Advertisement

Dissolution of Phosphate Stones by Percutaneous Nephrostomy and Local Irrigation

  • P. Froeling
  • C. Boetes
  • S. Strijk
Conference paper

Abstract

A high urine pH plays a critical role in the origin and growth of phosphate-containing calculi. Conversely, phosphate stones may be dissolved in more acid solutions. In 1943, Suby and Albright1 reported the dissolution of phosphatic calculi in situ by the retrograde introduction of a citrate solution containing magnesium (Suby’s solution or Solution G). Chemolysis of renal calculi by local irrigation has been used as postoperative adjuvant treatment but may also be considered as an alternative to the surgical removal of the stones, especially in patients who are poor surgical risks or when surgical removal is no longer possible2.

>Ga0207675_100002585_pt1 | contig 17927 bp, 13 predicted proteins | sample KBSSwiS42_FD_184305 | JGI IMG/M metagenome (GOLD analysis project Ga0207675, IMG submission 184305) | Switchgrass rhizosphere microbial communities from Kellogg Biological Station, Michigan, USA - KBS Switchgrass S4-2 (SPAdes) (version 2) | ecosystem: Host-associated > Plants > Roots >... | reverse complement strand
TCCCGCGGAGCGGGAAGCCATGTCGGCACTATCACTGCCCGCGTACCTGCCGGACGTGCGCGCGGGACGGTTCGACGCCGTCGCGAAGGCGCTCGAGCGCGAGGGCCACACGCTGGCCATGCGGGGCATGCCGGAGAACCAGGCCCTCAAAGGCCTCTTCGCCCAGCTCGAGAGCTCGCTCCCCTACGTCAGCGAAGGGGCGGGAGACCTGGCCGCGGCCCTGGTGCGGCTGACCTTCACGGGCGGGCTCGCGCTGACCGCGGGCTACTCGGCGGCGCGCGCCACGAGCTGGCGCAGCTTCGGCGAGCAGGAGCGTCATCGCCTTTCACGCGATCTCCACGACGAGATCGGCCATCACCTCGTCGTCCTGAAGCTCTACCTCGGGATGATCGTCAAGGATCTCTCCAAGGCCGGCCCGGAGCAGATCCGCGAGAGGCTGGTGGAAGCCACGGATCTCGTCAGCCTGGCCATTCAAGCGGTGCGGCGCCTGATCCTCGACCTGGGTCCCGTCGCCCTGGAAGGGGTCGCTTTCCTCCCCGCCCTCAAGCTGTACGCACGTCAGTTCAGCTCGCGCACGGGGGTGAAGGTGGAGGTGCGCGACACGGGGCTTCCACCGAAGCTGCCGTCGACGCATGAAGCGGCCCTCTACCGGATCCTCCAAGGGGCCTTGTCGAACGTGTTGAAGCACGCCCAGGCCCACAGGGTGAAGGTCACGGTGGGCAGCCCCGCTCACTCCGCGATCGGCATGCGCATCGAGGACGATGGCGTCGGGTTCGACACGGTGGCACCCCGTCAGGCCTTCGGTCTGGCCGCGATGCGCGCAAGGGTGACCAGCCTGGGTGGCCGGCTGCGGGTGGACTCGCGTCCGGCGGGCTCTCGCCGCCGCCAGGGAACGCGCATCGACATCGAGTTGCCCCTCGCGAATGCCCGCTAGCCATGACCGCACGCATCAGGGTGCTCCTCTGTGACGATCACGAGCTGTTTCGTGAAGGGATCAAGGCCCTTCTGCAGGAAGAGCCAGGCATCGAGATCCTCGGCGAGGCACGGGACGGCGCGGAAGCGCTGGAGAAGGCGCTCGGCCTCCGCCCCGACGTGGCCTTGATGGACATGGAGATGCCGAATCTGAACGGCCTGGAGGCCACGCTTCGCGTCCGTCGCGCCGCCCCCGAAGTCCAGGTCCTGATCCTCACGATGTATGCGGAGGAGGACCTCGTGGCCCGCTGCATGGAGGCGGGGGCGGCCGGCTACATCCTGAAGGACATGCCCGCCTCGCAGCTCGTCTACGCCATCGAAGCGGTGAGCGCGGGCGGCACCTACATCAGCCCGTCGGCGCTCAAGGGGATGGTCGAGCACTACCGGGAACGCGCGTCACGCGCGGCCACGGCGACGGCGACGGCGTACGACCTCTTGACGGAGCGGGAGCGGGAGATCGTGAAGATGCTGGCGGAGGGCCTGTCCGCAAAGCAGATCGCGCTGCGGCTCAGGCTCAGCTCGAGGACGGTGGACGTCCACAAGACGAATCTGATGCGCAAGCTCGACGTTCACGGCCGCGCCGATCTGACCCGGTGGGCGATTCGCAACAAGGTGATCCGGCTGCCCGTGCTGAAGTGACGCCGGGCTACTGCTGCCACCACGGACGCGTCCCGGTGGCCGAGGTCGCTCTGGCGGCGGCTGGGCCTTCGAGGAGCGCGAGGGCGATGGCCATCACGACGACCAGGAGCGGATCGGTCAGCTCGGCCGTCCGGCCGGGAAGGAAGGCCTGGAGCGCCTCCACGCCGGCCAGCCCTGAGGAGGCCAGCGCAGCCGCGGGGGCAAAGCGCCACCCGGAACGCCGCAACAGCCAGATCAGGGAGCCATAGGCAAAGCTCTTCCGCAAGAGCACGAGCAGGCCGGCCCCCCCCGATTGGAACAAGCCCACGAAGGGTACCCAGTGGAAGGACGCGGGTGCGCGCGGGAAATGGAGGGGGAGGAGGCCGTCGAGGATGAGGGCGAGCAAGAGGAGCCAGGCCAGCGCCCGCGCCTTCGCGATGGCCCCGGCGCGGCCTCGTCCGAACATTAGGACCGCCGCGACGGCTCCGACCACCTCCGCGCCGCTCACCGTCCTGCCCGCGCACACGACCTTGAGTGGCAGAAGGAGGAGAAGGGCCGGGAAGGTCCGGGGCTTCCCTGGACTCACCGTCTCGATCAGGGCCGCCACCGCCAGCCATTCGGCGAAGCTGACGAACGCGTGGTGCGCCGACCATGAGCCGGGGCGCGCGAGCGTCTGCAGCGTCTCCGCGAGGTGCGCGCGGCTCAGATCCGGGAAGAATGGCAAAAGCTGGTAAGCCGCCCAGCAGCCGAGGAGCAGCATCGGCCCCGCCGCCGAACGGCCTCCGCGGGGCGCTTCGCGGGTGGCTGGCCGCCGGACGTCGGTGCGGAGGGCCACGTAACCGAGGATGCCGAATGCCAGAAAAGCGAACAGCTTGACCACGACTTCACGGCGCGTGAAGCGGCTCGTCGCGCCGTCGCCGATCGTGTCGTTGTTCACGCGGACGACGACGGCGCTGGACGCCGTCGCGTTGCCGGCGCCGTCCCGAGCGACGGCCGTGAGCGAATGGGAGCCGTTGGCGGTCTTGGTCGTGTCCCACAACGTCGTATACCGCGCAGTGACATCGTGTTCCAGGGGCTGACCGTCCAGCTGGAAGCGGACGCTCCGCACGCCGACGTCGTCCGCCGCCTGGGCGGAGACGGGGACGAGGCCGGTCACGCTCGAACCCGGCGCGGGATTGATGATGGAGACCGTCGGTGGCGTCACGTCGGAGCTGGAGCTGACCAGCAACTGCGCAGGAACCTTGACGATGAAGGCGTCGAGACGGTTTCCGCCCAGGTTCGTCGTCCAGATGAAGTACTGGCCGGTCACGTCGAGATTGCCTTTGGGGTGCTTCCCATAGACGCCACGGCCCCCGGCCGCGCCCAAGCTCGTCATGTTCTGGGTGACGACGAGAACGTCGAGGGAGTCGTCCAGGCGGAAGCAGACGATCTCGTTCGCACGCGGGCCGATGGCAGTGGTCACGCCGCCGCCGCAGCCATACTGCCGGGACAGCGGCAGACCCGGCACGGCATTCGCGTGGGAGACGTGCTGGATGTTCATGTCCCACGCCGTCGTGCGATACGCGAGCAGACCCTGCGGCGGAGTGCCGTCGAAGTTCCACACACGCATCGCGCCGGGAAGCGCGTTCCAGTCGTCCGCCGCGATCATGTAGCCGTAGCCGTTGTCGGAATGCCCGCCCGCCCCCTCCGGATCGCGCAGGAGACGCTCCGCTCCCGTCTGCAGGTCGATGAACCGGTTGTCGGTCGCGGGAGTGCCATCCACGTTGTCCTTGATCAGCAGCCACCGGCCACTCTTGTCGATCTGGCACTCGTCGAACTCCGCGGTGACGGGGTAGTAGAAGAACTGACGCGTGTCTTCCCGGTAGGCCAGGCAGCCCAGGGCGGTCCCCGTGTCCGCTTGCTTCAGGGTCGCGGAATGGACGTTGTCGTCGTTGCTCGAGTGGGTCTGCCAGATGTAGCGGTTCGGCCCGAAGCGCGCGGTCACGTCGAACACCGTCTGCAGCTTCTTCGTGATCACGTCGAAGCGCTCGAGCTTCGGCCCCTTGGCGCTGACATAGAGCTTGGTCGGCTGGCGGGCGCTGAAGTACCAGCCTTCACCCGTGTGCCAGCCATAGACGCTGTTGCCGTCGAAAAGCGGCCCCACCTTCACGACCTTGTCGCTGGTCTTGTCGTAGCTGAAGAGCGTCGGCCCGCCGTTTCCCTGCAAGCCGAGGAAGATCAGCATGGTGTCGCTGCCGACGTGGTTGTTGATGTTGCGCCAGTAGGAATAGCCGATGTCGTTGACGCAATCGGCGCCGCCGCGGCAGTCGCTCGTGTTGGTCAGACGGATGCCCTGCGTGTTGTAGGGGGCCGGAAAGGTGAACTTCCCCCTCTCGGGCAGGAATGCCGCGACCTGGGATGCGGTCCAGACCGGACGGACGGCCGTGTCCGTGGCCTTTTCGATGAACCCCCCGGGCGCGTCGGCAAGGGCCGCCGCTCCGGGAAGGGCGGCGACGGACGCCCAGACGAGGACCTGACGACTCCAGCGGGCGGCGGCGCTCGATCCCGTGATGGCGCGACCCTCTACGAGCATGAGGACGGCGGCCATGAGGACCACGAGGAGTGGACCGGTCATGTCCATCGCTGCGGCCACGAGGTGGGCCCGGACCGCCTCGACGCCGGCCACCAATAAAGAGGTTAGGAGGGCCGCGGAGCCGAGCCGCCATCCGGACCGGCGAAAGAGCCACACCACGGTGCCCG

Keywords

Percutaneous Nephrostomy Irrigation Period Irrigation Fluid Urinary Tract Obstruction Positive Urine Culture 
These keywords were added by machine and not by the authors. This process is experimental and the keywords may be updated as the learning algorithm improves.

Preview

Unable to display preview. Download preview PDF.

Unable to display preview. Download preview PDF.

References

  1. 1.
    H. I. Suby and F. Albright, New Engl. J. Med. 288:81 (1943).CrossRefGoogle Scholar
  2. 2.
    S. P. Dretler, R. C. Pfister, and J. H. Newhouse, New Engl. J. Med. 300:341 (1979).PubMedCrossRefGoogle Scholar
  3. 3.
    S. Hellsten, J. Hildel, P. Link, and U. Ulmsten, Eur. Urol. 4:282 (1978).PubMedGoogle Scholar
  4. 4.
    D. P. Stables, N. J. Ginsberg, and M. L. Johnson, Am. J. Roentgenol. 130:75 (1978).Google Scholar

Copyright information

© Plenum Press, New York 1985

Authors and Affiliations

  • P. Froeling
    • 1
  • C. Boetes
    • 1
  • S. Strijk
    • 1
  1. 1.Dept. of Internal Medicine (Division of General Internal Medicine), and Diagnostic RadiologySt. Radboud University HospitalNijmegenThe Netherlands

Personalised recommendations